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How to Paint Crisp Lines When Stenciling Pallets

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I paint a lot of pallet signs and I share a lot of them on Weekend Craft but I have recently realized that I haven’t shared my technique for how to paint crisp lines when stenciling a pallet. It’s such a simple trick that can save hours of either touch up or completely redoing a sign. Nothing is worse than cutting the wood, assembling the sign, cutting the vinyl, and painting only to pull off the stencil and see that the paint had bled through the stencil.

Have you made a pallet sign before or is this your first? If so I have some helpful tutorials to get you started. 
Learn how to disassemble a pallet without power tools here. 
Learn how to build the pallet sign base and stencil it here. 

Just need some inspiration here are 15 Pallet Projects here.

Once you have your stencil made and cut, place the stencil on to the wood. Make sure to use the a scraper tool or a credit card to press out all the air bubbles beneath the surface. To cut these stencils I used my Silhouette Cameo, you could use a similar cutting machine like a cricut or order a stencil on etsy.

So what is the secret to painting crisp lines…… MOD PODGE

Using the mod podge and a small detail brush paint a light coat around the edges of your lettering. This will create a seal between the wood and the vinyl prohibiting the paint to bleed. A light coat is all you need. Let the mod podge dry. I usually walk away for about 10-15 mins. The light coat should dry fast.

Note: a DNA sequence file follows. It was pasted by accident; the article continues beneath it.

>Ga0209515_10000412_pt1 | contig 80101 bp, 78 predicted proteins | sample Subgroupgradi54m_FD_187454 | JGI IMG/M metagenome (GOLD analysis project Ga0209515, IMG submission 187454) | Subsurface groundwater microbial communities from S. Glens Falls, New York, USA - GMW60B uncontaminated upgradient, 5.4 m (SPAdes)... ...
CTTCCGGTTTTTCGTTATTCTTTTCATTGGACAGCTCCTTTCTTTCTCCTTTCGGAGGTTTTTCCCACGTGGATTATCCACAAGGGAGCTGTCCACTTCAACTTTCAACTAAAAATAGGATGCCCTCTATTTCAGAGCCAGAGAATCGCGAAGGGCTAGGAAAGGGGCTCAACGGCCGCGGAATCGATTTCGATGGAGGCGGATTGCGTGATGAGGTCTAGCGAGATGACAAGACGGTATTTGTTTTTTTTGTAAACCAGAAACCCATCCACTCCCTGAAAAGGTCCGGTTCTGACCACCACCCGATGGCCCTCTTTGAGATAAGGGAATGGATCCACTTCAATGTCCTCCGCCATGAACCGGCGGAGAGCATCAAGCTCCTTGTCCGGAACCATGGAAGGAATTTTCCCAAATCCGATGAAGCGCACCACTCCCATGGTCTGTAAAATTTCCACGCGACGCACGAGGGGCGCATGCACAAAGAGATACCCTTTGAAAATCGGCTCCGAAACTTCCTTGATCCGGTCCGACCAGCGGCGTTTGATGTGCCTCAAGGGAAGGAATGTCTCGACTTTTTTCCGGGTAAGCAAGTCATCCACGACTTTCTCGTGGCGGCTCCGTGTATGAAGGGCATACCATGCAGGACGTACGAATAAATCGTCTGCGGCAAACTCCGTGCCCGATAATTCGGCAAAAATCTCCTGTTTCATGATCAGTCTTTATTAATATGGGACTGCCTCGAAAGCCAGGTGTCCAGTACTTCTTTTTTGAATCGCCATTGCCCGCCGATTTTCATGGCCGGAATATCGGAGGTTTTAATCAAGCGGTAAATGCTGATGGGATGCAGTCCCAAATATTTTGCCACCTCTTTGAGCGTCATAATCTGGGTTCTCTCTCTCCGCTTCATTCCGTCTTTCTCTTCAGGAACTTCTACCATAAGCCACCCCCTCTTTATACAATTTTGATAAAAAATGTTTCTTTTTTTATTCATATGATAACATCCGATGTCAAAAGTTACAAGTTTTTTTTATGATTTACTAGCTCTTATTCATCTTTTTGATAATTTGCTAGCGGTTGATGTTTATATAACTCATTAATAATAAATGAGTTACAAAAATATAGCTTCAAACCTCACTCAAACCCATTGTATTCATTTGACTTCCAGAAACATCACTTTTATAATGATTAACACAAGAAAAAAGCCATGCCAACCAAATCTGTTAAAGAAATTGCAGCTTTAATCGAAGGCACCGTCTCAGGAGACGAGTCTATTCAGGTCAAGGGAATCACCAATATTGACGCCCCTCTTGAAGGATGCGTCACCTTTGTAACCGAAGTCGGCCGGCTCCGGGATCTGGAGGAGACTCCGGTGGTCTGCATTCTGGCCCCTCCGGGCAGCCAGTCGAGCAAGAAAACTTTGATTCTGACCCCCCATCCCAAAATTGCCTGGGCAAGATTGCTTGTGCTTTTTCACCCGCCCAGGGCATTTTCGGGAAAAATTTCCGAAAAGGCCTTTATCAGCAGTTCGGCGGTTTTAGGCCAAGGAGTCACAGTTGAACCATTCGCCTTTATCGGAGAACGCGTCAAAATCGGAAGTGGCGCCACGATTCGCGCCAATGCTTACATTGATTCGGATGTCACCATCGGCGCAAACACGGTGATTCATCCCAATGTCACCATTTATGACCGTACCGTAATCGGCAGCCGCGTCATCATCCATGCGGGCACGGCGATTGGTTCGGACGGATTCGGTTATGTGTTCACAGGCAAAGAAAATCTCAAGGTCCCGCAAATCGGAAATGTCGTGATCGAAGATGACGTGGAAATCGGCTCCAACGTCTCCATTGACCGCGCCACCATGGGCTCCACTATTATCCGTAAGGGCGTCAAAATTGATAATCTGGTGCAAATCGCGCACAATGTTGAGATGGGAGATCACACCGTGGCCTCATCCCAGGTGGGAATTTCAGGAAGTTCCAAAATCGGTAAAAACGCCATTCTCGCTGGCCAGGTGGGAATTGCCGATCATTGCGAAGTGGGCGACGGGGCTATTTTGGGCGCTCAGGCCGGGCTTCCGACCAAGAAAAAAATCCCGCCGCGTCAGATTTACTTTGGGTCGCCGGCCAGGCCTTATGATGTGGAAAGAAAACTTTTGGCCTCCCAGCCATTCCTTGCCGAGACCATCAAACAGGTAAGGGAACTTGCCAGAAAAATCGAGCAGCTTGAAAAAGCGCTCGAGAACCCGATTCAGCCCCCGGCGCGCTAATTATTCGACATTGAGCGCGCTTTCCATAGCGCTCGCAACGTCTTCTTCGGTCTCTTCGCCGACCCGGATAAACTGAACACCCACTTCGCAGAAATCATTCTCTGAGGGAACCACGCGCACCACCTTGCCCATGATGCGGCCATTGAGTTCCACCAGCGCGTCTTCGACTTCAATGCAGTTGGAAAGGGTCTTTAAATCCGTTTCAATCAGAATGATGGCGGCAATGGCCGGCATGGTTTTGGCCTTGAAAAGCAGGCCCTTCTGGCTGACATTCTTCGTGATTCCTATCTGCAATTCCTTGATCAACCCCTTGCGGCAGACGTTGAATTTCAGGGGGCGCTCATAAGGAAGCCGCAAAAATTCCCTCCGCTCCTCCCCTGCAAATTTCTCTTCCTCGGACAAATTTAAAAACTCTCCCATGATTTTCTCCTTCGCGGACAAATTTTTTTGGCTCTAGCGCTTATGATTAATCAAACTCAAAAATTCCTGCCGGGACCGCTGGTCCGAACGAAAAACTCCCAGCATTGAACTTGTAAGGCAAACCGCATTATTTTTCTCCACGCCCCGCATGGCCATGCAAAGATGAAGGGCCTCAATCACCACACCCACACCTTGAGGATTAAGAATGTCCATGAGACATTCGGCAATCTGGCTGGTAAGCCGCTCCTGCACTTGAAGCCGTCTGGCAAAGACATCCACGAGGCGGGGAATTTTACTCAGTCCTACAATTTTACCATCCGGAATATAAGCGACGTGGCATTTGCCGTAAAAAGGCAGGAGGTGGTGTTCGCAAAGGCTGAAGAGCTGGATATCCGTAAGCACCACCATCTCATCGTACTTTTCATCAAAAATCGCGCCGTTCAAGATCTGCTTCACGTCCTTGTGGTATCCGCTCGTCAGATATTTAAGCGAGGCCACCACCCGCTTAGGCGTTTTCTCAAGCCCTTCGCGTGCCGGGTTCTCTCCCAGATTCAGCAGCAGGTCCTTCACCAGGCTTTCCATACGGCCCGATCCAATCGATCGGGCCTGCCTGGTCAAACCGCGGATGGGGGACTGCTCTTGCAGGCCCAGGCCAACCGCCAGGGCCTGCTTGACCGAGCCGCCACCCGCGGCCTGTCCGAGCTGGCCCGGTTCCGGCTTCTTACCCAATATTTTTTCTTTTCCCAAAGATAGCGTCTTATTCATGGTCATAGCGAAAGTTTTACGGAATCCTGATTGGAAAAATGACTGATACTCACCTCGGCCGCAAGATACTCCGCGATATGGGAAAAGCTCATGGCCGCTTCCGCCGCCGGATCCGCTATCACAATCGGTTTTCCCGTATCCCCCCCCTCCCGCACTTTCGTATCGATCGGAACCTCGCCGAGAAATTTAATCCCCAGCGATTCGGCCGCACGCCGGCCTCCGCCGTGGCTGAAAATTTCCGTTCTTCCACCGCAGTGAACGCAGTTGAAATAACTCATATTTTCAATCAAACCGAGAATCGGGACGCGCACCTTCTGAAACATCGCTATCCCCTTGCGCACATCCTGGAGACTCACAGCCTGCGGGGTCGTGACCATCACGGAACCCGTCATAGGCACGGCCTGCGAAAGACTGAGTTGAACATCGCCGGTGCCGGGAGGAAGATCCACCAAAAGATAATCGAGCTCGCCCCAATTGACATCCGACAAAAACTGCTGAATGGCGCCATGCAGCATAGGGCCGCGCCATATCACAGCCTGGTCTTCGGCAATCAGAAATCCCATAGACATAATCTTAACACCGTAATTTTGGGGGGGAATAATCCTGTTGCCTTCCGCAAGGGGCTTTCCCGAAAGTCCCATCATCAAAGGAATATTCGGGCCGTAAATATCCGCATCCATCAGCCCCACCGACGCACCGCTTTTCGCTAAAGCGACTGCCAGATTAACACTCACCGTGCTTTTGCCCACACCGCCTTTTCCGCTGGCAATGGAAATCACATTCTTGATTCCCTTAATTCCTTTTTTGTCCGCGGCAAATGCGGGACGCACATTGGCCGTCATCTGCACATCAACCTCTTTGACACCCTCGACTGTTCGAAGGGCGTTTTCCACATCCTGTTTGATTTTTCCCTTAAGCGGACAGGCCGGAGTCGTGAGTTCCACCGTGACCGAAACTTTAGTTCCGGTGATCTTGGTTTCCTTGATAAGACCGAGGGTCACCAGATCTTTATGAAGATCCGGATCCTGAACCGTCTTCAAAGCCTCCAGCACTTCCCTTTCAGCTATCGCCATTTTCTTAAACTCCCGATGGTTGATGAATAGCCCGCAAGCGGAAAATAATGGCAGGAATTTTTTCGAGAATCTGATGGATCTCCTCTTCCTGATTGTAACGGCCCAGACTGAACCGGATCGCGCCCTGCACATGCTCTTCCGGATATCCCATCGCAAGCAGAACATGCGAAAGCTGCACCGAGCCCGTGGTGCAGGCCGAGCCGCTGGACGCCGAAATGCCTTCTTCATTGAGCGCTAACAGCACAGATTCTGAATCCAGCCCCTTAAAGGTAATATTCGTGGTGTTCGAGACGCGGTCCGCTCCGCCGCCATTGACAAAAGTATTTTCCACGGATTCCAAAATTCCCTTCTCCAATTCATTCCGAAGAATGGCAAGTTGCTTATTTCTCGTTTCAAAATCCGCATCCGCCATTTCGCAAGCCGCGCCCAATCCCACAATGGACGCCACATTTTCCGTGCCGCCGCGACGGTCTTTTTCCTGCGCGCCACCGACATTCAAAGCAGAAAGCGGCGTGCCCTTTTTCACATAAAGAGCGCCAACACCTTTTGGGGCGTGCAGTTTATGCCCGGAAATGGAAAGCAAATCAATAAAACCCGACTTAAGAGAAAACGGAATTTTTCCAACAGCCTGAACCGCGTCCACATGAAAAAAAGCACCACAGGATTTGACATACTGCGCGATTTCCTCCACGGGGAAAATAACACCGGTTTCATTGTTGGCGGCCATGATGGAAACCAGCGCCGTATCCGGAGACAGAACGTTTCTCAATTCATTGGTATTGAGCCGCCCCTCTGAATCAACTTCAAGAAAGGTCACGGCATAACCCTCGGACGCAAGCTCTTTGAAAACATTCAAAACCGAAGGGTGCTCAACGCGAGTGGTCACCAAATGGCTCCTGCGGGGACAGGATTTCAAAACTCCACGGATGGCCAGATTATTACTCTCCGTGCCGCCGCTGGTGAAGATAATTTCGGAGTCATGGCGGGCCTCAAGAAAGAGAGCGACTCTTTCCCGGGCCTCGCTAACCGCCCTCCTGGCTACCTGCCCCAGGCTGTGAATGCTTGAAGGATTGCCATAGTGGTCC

Using a small detail brush go back over the edges but this time with paint. 

Paint around the letters first. 

Then continue to paint the rest of the boards.

Once the paint is dry (or almost dry I’m impatient) pull back the vinyl letters. You can either use your nails or the hook tool to lift the stencil from the wood. 

Look at those crisp lines! Now I don’t always use mod podge on my stencils but when I am creating a sign where the wood shows through like this one or where the wood is the background I always use mod podge. The thing is you can always touch up paint on paint but really there is no way to take the paint off the wood if it bleeds. 

Hope this was helpful and feel free to share your creations with me on facebook or instagram! I’d love to see what you’re working on. 

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50 Comments